Various breeds of dogs, especially Bedlington Terriers, have an inherited sensitivity to copper poisoning. Short-term poisoning is usually seen after accidental administration of excessive amounts of copper salts, which are sometimes part of medications for parasitic worms.
Low levels of molybdenum or sulfate in the diet can increase how much copper is absorbed and influence longterm copper poisoning. This can be caused by eating certain plants, such as subterranean clover.
Signs include abdominal pain, diarrhea, loss of appetite, dehydration, and shock. If the animal survives the gastrointestinal disturbances, destruction of red blood cells and blood in the urine may develop after 3 days. Diagnosis is confirmed by finding copper in the feces, kidneys, blood, or liver.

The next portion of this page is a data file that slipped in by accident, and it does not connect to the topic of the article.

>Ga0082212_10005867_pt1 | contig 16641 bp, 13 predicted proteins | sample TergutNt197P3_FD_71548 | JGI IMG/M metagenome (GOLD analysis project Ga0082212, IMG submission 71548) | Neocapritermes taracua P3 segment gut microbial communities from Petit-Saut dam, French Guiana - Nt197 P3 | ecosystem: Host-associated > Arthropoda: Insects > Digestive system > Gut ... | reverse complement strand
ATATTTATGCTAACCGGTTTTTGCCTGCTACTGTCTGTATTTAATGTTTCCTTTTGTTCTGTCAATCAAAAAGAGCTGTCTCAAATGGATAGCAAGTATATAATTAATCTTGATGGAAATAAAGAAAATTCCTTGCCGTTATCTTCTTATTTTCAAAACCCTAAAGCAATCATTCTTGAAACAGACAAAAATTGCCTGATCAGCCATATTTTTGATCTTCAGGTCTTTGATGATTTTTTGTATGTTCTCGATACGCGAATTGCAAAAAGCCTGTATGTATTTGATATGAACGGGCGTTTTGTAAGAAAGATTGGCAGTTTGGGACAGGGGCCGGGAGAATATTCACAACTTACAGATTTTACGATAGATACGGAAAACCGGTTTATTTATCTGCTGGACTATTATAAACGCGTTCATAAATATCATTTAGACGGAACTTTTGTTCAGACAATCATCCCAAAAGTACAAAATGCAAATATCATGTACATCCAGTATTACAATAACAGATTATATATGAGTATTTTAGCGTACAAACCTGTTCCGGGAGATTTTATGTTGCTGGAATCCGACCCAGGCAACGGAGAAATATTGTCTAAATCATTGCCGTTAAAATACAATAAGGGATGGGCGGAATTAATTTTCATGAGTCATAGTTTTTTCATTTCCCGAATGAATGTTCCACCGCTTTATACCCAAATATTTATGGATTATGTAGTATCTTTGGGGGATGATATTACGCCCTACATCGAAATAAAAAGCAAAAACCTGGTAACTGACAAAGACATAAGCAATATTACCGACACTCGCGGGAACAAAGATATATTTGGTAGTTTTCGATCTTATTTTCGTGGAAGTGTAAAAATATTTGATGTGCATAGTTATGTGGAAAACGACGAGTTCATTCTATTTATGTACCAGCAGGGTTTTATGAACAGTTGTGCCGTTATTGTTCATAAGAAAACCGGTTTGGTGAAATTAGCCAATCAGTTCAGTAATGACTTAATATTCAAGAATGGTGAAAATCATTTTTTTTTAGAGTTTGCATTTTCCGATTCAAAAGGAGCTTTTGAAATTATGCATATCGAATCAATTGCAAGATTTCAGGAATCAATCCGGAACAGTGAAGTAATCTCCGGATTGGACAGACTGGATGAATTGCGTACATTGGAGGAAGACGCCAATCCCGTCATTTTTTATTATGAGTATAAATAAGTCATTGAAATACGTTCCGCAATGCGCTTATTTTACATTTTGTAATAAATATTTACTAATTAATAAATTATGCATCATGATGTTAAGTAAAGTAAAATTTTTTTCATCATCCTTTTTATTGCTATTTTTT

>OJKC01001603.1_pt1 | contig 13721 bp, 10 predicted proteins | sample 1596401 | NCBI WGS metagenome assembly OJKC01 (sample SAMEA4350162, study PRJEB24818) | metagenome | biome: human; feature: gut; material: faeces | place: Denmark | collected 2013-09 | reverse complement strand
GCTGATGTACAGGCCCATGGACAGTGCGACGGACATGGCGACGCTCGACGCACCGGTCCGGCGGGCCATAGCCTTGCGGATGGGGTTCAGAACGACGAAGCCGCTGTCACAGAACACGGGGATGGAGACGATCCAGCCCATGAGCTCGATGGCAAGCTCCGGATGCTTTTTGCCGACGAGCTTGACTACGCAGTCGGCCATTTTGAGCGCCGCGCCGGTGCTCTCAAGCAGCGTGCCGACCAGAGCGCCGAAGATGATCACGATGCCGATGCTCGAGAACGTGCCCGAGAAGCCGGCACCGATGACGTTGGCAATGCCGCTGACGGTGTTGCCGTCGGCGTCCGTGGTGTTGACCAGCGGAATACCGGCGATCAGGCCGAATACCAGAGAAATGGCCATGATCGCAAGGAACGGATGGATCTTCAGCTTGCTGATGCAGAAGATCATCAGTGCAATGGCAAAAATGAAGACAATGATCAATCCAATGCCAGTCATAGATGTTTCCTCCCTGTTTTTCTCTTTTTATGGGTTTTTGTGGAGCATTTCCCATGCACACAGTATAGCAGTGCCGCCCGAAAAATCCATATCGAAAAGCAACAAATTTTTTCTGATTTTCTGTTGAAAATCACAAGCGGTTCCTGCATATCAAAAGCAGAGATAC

Often, treatment is not successful. Gastrointestinal sedatives and symptomatic treatment for shock may be useful. Medicines designed to remove toxic metals from the body may be useful if given early. Dietary supplementation with zinc acetate may reduce copper absorption.
Last full review/revision July 2011 by Barry R. Blakley, DVM, PhD; Cheryl L. Waldner, DVM, PhD; Rob Bildfell, DVM, MSc, DACVP; William D. Black, MSc, DVM, PhD; Herman J. Boermans, DVM, MSc, PhD; Cecil F. Brownie, DVM, PhD, DABVT, DABT, DABFE, DABFM, FACFEI; Raymond Cahill-Morasco, MS, DVM; Keith A. Clark, DVM, PhD; Gregory F. Grauer, DVM, MS, DACVIM; Sharon M. Gwaltney-Brant, DVM, PhD, DABVT, DABT; Larry G. Hansen, PhD; Safdar A. Khan, DVM, MS, PhD, DABVT; Garrick C. M. Latch, MASc, PhD; Gavin L. Meerdink, DVM, DABVT; Lisa A. Murphy, VMD; Frederick W. Oehme, DVM, PhD; Gary D. Osweiler, DVM, MS, PhD, DABVT; Mary M. Schell, DVM; David G. Schmitz, DVM, MS, DACVIM; Norman R. Schneider, DVM, MSc, DABVT